Subject: Graphics Cards, Processors, Mobile | July 19, 2015 - 06:59 AM | Scott Michaud
Tagged: Zen, TSMC, Skylake, pascal, nvidia, Intel, Cannonlake, amd, 7nm, 16nm, 10nm
Getting smaller features allows a chip designer to create products that are faster, cheaper, and consume less power. Years ago, most of them had their own production facilities but that is getting rare. IBM has just finished selling its manufacturing off to GlobalFoundries, which was spun out of AMD when it divested from fabrication in 2009. Texas Instruments, on the other hand, decided that they would continue manufacturing but get out of the chip design business. Intel and Samsung are arguably the last two players with a strong commitment to both sides of the “let's make a chip” coin.
So where do you these chip designers go? TSMC is the name that comes up most. Any given discrete GPU in the last several years has probably been produced there, along with several CPUs and SoCs from a variety of fabless semiconductor companies.
Several years ago, when the GeForce 600-series launched, TSMC's 28nm line led to shortages, which led to GPUs remaining out of stock for quite some time. Since then, 28nm has been the stable work horse for countless high-performance products. Recent chips have been huge, physically, thanks to how mature the process has become granting fewer defects. The designers are anxious to get on smaller processes, though.
In a conference call at 2 AM (EDT) on Thursday, which is 2 PM in Taiwan, Mark Liu of TSMC announced that “the ramping of our 16 nanometer will be very steep, even steeper than our 20nm”. By that, they mean this year. Hopefully this translates to production that could be used for GPUs and CPUs early, as AMD needs it to launch their Zen CPU architecture in 2016, as early in that year as possible. Graphics cards have also been on that technology for over three years. It's time.
Also interesting is how TSMC believes that they can hit 10nm by the end of 2016. If so, this might put them ahead of Intel. That said, Intel was also confident that they could reach 10nm by the end of 2016, right until they announced Kaby Lake a few days ago. We will need to see if it pans out. If it does, competitors could actually beat Intel to the market at that feature size -- although that could end up being mobile SoCs and other integrated circuits that are uninteresting for the PC market.
Following the announcement from IBM Research, 7nm was also mentioned in TSMC's call. Apparently they expect to start qualifying in Q1 2017. That does not provide an estimate for production but, if their 10nm schedule is both accurate and also representative of 7nm, that would production somewhere in 2018. Note that I just speculated on an if of an if of a speculation, so take that with a mine of salt. There is probably a very good reason that this date wasn't mentioned in the call.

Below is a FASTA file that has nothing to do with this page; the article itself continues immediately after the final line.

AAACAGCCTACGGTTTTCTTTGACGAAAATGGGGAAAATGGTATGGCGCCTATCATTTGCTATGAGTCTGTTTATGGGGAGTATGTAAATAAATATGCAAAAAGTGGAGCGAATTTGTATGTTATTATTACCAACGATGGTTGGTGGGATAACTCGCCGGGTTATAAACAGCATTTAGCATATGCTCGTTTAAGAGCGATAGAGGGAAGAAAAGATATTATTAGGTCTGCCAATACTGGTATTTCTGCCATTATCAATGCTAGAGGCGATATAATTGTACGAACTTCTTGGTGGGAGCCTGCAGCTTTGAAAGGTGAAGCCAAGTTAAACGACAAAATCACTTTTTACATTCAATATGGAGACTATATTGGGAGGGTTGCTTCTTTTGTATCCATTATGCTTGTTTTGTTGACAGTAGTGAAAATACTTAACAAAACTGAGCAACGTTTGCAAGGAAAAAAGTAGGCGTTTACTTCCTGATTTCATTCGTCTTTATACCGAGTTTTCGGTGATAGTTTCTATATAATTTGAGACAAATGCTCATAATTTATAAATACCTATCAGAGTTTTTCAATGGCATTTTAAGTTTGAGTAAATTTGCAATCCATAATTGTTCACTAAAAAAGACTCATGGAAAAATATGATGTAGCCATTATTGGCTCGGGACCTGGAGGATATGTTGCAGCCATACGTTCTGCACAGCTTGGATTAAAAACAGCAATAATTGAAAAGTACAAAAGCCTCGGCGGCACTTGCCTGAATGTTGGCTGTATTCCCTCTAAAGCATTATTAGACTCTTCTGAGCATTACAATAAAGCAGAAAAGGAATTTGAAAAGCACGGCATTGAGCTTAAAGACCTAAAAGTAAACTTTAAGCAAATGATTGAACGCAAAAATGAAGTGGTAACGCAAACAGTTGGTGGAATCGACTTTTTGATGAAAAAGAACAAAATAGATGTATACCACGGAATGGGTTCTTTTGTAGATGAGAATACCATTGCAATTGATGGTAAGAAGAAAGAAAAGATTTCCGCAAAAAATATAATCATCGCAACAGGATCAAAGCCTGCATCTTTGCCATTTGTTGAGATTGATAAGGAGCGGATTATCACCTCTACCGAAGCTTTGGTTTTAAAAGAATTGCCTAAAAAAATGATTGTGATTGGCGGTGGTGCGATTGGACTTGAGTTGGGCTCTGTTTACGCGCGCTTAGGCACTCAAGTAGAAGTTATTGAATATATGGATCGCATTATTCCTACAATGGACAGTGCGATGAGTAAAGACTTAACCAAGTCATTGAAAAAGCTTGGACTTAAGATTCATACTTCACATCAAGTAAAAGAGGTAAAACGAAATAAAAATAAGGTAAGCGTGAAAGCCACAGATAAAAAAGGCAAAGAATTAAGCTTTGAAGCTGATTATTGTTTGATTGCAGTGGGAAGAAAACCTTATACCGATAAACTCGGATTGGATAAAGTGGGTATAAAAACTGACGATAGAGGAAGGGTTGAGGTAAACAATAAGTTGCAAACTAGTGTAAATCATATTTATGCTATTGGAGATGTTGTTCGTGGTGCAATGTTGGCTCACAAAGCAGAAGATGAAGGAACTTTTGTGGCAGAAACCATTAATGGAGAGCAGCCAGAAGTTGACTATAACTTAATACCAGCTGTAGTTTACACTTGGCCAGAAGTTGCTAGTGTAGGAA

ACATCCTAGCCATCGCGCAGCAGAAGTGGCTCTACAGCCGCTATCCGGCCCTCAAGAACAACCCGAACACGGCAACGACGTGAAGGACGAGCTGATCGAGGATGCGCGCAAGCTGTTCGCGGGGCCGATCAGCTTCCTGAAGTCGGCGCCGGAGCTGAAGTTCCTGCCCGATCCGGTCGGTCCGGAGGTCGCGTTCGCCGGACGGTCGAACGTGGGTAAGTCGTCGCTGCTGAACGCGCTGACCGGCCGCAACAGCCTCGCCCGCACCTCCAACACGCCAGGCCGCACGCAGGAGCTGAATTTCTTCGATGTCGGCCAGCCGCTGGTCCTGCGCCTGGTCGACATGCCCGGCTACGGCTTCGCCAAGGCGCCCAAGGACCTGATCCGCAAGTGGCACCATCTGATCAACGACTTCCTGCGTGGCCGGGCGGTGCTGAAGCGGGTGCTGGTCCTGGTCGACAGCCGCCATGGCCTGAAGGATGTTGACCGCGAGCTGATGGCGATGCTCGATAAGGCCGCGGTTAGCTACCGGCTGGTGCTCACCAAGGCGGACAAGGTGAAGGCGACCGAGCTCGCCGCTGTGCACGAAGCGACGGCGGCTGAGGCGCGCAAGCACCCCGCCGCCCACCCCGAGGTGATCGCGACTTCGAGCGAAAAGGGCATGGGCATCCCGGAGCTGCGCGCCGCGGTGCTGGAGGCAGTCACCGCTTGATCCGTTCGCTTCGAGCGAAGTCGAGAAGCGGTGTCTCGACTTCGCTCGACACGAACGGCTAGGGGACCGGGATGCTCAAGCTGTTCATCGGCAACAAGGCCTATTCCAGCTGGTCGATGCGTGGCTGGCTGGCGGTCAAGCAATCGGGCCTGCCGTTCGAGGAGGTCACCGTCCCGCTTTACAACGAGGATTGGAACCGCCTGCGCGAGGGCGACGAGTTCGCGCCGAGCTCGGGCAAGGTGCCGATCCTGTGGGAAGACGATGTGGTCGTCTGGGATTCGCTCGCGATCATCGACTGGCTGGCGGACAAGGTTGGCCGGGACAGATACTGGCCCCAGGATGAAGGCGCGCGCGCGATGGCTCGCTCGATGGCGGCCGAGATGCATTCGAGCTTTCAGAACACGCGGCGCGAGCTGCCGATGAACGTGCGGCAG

Back to the 16nm discussion, what are you hoping for most? New GPUs from NVIDIA, new GPUs from AMD, a new generation of mobile SoCs, or the launch of AMD's new CPU architecture? This should make for a highly entertaining comments section on a Sunday morning, don't you agree?
Subject: Storage, Shows and Expos | June 2, 2015 - 11:47 PM | Allyn Malventano
Tagged: tlc, ssd, micron, flash, computex 2015, computex, 16nm
While 16nm TLC was initially promised Q4 of 2014, I believe Micron distracted themselves a little with their dabbles into Dynamic Write Acceleration technology. No doubt wanting to offer ever more cost effective SSDs to their portfolio, the new TLC 16nm flash will take up less die space for the same capacity, meaning more dies per 300mm wafer, ultimately translating to lower cost/GB of consumer SSDs.
Micron's 16nm (MLC) flash
The Crucial MX200 and BX100 SSDs have already been undercutting the competition in cost/GB, so the possibility of even lower cost SSDs is a more than welcome idea - just so long as they can keep the reliability of these parts high enough. IMFT has a very solid track record in this regard, so I don't suspect any surprises in that regard.
Full press blast appears after the break.
For a mere $100 you can pick up the 256GB model or for $200 you can double that to 512GB. That certainly makes the drives attractive but the performance is there as well, often beating its predecessor the MX500 series. If reliability is a concern the onboard RAIN feature guards against writes to bad flash, there are onboard capacitors to allow writes to finish in the case of power outages and a 3 year warranty. Check out the full review at The Tech Report if you need a second opinion after Allyn's review.
"The Crucial MX100 is the first solid-state drive to use Micron's 16-nm MLC NAND. It's also one of the most affordable SSDs around, with the 256GB version priced at $109.99 and the 512GB at $224.99. We take a closer look at how the two stack up against a range of competitors, and the results might surprise you."
Here are some more Storage reviews from around the web:
- Crucial MX100 Solid State Drive @ Benchmark Reviews
- Toshiba Q Series Pro 256GB SSD @ NikKTech
- Samsung 845DC EVO @ SSD Review
- OCZ Vertex 460 240GB Review @ OCC
- OCZ RevoDrive 350 480GB PCIe SSD Review @ Legit Reviews
- Vantec EZ SWAP M3500 Series Review @HiTech Legion
- Netgear ReadyNAS RN312, RN314 & RN316 @ Legion Hardware
- Thecus N4560 SOHO/Home NAS Server Review @ Madshrimps
- Thecus N7710-G @ techPowerUp
- ADATA XPG SDXC UHS-1 U3 Card @ The SSD Review
Introduction, Specifications and Packaging
Back in July of last year, Micron announced production of 16nm flash memory. These were the same 128gbit dies as the previous gen parts, but 16nm means the dies are smaller, meaning more dies from a single wafer, ultimately translating to lower end user cost.
It takes a bit of time for those new flash die shrinks to trickle into mainstream products. Early yields from a given shrink tend to not have competitive endurance on initial production. As production continues, the process gets tweaked, resulting in greater and longer enduring yields.
Subject: General Tech | May 22, 2014 - 06:42 PM | Ken Addison
Tagged: Z97 Gaming 7, z97, xiaomi, video, tegra k1, tegra, SATA Express, podcast, msi, Intel, in win 901, Broadwell, asmedia, amd, 16nm
PC Perspective Podcast #301 - 05/22/2014
Join us this week as we discuss the IN WIN 901 Chassis, MSI Z97 Gaming 7 Motherboard, R9 Price Drops and more!
The URL for the podcast is: http://pcper.com/podcast - Share with your friends!
- iTunes - Subscribe to the podcast directly through the Store
- RSS - Subscribe through your regular RSS reader
- MP3 - Direct download link to the MP3 file
Hosts: Ryan Shrout, Josh Walrath, Jeremy Hellstrom, and Allyn Maleventano
Week in Review:
News items of interest: